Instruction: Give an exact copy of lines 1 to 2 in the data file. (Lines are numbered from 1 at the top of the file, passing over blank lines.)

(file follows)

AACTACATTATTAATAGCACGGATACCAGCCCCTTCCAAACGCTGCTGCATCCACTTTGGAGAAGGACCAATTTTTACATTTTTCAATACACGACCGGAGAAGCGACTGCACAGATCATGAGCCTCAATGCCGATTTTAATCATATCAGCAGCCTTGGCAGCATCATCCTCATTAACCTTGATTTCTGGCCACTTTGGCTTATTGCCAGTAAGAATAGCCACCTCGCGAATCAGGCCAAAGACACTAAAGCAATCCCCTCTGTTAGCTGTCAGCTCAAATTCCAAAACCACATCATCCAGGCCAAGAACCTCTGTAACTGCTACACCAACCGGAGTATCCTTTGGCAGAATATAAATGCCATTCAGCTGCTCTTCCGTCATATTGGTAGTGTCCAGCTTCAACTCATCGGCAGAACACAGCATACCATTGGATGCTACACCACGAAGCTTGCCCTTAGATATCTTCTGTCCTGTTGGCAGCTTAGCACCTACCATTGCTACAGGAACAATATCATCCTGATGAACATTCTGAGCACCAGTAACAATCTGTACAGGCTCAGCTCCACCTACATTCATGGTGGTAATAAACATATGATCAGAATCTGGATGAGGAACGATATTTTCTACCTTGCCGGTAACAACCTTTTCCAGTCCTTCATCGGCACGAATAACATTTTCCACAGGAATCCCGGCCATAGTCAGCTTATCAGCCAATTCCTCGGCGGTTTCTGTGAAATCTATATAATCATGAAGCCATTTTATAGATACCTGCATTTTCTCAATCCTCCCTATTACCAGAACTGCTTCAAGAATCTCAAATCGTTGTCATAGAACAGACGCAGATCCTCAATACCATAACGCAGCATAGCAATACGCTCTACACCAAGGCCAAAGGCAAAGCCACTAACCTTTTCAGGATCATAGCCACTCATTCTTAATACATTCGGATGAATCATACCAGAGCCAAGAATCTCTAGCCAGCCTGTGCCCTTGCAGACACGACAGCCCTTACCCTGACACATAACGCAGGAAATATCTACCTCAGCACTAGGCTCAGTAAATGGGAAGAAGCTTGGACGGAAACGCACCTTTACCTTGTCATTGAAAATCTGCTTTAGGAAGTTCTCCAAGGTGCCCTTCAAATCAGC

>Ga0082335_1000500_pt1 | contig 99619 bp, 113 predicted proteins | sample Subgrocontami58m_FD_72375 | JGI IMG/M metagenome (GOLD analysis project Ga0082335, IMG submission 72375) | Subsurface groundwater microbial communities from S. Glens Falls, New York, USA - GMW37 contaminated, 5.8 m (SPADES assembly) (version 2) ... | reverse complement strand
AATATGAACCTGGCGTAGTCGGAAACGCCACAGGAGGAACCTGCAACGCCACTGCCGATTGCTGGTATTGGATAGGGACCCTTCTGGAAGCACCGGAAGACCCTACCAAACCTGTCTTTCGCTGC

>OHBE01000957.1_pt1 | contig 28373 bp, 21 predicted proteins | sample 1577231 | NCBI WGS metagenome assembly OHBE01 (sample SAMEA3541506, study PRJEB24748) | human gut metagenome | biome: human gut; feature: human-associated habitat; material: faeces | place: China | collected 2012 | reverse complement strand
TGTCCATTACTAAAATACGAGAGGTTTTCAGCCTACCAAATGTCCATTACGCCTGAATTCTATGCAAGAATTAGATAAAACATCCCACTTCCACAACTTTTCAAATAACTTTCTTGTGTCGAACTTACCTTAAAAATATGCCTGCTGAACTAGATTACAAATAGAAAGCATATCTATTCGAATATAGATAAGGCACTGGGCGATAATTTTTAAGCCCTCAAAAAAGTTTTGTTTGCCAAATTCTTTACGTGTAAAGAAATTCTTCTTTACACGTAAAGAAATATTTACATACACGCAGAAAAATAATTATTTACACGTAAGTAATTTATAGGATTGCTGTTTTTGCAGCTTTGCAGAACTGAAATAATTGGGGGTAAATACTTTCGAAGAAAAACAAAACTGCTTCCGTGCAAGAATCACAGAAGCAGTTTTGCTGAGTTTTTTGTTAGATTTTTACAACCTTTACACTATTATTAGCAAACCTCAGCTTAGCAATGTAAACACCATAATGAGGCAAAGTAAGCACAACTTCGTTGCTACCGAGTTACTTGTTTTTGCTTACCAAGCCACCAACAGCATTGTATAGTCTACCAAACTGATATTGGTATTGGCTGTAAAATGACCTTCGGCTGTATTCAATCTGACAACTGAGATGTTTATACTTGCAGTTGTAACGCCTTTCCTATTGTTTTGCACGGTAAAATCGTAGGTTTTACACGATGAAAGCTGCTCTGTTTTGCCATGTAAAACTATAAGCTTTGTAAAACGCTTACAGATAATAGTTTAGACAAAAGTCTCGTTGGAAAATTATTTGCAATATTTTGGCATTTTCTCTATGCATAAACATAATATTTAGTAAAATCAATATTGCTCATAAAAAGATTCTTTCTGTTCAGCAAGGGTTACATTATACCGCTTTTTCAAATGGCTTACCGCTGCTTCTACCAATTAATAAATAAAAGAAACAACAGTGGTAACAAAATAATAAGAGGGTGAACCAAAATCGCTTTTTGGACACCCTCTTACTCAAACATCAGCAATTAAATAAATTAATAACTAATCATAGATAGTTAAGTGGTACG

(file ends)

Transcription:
AACTACATTATTAATAGCACGGATACCAGCCCCTTCCAAACGCTGCTGCATCCACTTTGGAGAAGGACCAATTTTTACATTTTTCAATACACGACCGGAGAAGCGACTGCACAGATCATGAGCCTCAATGCCGATTTTAATCATATCAGCAGCCTTGGCAGCATCATCCTCATTAACCTTGATTTCTGGCCACTTTGGCTTATTGCCAGTAAGAATAGCCACCTCGCGAATCAGGCCAAAGACACTAAAGCAATCCCCTCTGTTAGCTGTCAGCTCAAATTCCAAAACCACATCATCCAGGCCAAGAACCTCTGTAACTGCTACACCAACCGGAGTATCCTTTGGCAGAATATAAATGCCATTCAGCTGCTCTTCCGTCATATTGGTAGTGTCCAGCTTCAACTCATCGGCAGAACACAGCATACCATTGGATGCTACACCACGAAGCTTGCCCTTAGATATCTTCTGTCCTGTTGGCAGCTTAGCACCTACCATTGCTACAGGAACAATATCATCCTGATGAACATTCTGAGCACCAGTAACAATCTGTACAGGCTCAGCTCCACCTACATTCATGGTGGTAATAAACATATGATCAGAATCTGGATGAGGAACGATATTTTCTACCTTGCCGGTAACAACCTTTTCCAGTCCTTCATCGGCACGAATAACATTTTCCACAGGAATCCCGGCCATAGTCAGCTTATCAGCCAATTCCTCGGCGGTTTCTGTGAAATCTATATAATCATGAAGCCATTTTATAGATACCTGCATTTTCTCAATCCTCCCTATTACCAGAACTGCTTCAAGAATCTCAAATCGTTGTCATAGAACAGACGCAGATCCTCAATACCATAACGCAGCATAGCAATACGCTCTACACCAAGGCCAAAGGCAAAGCCACTAACCTTTTCAGGATCATAGCCACTCATTCTTAATACATTCGGATGAATCATACCAGAGCCAAGAATCTCTAGCCAGCCTGTGCCCTTGCAGACACGACAGCCCTTACCCTGACACATAACGCAGGAAATATCTACCTCAGCACTAGGCTCAGTAAATGGGAAGAAGCTTGGACGGAAACGCACCTTTACCTTGTCATTGAAAATCTGCTTTAGGAAGTTCTCCAAGGTGCCCTTCAAATCAGC

>Ga0082335_1000500_pt1 | contig 99619 bp, 113 predicted proteins | sample Subgrocontami58m_FD_72375 | JGI IMG/M metagenome (GOLD analysis project Ga0082335, IMG submission 72375) | Subsurface groundwater microbial communities from S. Glens Falls, New York, USA - GMW37 contaminated, 5.8 m (SPADES assembly) (version 2) ... | reverse complement strand